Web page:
Poetry by Maureen Wilkinson

Ring of Glass

This poem was published in the 1993 Southwest Poetry Anthology and the 1994 Cornish Links Anthology.


Girls dressing for a dance; brushing their hair
and holding mirrors, turning before mirrors.
Their images, imprinted on the light,
are bounced invisibly from glass to glass.
Each frame contains the image of a girl
holding a mirror, which contains her image.
Glass girls, reducing to infinity.
How many girls dance a pin's head of light?
Girls dancing in a ring on the bright moorland.
The Spring has lit her blue and yellow flowers.
The ferns unfurl their tongues.  Girls in a ring
closing to the centre, opening
and turning, turning.
Stone girls, set in a ring.  Their dance
is stillness now.  Like travellers they stand,
letting the round Earth turn them.  Their perpetual cells
are fused from fire.  They circle the sun, miming
a shadow alphabet.  They spell out songs too slow for us to sing.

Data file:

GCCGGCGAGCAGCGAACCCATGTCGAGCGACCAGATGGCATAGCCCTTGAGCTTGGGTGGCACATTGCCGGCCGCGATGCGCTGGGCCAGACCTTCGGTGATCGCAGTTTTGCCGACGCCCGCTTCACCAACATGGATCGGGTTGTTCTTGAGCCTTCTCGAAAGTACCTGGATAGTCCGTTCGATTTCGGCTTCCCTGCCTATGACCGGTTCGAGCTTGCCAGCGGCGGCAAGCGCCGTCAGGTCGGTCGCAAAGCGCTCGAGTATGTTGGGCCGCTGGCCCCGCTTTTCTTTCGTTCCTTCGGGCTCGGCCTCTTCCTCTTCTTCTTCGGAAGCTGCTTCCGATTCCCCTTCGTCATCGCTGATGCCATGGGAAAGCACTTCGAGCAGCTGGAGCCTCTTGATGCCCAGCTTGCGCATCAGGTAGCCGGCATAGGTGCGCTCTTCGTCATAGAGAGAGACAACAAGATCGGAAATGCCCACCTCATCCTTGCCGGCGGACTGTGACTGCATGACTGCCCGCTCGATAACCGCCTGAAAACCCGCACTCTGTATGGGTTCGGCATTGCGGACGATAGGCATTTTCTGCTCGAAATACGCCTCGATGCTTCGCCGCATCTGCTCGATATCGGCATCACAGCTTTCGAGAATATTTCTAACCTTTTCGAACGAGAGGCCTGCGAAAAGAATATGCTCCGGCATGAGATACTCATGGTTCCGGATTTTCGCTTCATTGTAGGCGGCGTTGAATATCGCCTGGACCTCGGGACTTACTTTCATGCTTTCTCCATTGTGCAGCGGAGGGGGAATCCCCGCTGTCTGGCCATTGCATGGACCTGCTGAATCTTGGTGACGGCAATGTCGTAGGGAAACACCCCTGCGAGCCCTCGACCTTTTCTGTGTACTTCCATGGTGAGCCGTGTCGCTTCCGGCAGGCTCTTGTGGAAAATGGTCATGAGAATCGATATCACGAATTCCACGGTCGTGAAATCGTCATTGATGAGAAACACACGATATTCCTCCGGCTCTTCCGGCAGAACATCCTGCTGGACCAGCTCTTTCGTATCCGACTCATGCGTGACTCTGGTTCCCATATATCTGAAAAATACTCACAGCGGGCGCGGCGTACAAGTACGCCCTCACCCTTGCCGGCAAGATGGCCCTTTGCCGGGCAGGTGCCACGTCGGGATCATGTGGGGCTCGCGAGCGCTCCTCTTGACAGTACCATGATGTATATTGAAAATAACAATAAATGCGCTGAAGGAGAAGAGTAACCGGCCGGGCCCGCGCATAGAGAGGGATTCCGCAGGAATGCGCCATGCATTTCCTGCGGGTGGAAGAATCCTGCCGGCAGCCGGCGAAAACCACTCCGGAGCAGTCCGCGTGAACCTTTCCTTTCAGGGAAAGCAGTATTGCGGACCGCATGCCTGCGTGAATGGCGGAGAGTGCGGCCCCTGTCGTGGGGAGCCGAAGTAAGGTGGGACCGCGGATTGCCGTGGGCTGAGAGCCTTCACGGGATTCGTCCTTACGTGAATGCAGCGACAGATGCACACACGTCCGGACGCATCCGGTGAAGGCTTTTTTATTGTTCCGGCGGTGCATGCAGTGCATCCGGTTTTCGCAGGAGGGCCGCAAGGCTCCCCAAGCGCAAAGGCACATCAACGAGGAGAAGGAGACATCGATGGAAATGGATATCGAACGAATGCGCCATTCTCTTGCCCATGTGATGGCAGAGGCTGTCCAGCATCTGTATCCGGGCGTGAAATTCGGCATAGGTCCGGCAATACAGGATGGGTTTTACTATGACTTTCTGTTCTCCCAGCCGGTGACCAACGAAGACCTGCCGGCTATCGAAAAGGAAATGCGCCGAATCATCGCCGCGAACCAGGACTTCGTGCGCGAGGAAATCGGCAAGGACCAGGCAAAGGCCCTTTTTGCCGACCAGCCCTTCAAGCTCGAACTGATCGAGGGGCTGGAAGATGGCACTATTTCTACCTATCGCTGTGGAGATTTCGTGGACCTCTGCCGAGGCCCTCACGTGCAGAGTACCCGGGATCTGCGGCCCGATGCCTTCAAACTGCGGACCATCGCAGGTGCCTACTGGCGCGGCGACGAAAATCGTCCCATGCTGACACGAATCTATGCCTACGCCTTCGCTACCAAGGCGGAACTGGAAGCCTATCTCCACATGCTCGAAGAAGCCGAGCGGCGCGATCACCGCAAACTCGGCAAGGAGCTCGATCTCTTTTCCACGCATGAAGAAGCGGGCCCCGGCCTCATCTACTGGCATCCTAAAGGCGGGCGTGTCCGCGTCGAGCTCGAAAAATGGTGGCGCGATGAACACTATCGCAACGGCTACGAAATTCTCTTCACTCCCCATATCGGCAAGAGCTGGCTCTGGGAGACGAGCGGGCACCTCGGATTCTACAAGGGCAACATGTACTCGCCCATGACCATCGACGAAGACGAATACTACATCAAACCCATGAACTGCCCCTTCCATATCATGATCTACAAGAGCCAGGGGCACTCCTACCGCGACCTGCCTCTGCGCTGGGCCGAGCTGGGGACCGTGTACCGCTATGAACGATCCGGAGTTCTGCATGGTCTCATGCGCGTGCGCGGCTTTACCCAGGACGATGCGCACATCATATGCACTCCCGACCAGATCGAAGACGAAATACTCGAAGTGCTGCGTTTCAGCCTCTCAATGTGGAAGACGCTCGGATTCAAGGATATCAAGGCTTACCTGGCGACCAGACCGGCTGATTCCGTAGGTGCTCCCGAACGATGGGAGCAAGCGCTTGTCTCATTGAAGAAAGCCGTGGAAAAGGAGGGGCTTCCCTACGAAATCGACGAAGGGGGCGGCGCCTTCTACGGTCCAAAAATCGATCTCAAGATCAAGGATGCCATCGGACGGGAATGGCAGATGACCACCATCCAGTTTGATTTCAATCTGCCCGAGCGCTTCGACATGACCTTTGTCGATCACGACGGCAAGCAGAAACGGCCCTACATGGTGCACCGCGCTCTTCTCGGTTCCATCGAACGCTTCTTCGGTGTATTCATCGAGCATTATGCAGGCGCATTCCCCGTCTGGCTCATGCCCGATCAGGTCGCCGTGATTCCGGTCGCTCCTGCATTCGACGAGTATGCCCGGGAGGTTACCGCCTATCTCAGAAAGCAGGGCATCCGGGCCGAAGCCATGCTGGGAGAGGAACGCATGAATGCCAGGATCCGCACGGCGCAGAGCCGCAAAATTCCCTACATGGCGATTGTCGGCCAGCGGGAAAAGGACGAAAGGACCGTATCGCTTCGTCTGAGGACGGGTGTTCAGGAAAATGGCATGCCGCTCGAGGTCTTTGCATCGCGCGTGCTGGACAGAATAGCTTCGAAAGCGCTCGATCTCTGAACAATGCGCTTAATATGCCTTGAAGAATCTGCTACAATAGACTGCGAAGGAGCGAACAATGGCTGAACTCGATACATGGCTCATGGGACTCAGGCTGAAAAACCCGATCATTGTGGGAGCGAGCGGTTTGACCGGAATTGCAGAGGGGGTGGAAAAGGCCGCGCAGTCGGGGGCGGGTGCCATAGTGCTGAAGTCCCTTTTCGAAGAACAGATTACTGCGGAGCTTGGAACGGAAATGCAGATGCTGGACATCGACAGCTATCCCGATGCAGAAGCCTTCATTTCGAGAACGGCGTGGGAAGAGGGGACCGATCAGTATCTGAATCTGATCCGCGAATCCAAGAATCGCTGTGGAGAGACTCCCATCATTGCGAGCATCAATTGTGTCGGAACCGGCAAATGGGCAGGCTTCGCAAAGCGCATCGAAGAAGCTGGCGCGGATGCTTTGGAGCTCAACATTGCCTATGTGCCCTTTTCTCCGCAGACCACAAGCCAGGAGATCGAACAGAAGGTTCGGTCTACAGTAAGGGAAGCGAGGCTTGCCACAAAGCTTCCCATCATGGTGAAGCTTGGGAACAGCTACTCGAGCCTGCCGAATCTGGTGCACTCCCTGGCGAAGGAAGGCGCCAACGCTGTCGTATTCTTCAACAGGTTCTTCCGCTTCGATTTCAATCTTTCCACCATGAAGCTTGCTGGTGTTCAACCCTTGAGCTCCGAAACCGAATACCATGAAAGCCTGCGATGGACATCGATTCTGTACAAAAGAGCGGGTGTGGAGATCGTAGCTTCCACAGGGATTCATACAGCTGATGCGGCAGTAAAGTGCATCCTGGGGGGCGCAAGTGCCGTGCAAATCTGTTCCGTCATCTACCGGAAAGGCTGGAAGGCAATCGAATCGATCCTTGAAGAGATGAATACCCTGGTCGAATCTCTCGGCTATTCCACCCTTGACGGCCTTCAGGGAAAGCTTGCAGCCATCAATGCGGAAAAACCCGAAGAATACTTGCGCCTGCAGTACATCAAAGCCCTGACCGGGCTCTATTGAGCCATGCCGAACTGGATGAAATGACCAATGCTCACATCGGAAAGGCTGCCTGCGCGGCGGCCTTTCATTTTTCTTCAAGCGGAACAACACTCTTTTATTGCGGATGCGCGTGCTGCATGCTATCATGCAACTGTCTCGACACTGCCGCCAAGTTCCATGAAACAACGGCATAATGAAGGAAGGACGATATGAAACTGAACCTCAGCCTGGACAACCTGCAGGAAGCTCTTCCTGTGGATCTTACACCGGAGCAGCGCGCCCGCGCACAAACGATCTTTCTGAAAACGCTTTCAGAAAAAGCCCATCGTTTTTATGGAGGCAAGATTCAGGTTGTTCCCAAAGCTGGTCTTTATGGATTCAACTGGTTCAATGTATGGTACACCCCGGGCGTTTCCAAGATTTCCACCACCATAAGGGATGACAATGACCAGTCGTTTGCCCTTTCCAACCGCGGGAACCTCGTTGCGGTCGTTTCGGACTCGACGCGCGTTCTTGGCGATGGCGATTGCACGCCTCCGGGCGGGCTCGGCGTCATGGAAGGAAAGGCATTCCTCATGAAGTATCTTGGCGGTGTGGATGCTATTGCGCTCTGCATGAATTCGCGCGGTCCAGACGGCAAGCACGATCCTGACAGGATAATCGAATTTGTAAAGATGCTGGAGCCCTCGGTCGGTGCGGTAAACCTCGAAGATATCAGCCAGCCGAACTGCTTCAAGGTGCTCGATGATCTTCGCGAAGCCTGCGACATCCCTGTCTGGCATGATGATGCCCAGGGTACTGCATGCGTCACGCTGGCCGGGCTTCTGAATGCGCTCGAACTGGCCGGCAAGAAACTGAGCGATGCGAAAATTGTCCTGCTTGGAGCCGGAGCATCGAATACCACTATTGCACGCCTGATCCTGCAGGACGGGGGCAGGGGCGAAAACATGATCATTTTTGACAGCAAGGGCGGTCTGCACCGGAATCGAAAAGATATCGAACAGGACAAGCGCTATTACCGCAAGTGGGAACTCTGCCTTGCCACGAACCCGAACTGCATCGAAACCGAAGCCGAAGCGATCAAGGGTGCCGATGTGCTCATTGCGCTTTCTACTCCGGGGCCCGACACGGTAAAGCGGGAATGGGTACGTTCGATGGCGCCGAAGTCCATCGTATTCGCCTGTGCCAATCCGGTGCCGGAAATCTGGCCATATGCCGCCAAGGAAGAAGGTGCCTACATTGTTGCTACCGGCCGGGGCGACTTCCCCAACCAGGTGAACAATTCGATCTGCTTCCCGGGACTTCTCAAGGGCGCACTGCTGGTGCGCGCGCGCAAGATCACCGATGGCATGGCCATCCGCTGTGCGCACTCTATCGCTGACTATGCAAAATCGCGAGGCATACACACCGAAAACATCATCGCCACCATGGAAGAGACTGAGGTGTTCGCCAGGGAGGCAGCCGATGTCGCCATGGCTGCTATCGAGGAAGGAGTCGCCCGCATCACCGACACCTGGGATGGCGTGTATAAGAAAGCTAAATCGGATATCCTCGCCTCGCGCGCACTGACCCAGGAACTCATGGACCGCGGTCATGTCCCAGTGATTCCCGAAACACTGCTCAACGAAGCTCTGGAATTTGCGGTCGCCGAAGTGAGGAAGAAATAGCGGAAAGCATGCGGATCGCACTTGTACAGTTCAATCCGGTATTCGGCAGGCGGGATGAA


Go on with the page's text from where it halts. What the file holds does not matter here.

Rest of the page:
We are as earth, turning on Earth.  We have four seasons; birth,
sex, harvest, death;
but travellers are in a state of grace,
as are the unmoving.
And if the standing stones should be torn down;
when stone girls sleep inside stone walls and gate posts,
like hidden figures in a children's puzzle,
the dowser on the TV. demonstrates
that he can trace their auras on the land.
He walks the empty heath, and when the rods
tremble and sway, as if they are responding
to buried music, then he stops to stake
the border of each absence.
And shall we then remain, Love?  Will the quick
fire of our flesh still spring from dark to dark?
Time turning always in two opposite directions,
and at their intersection, stillness.

The Merry Maidens are a circle of granite standing stones in West Cornwall, said to depict a group of girls who were turned to stone for dancing on the Sabbath.

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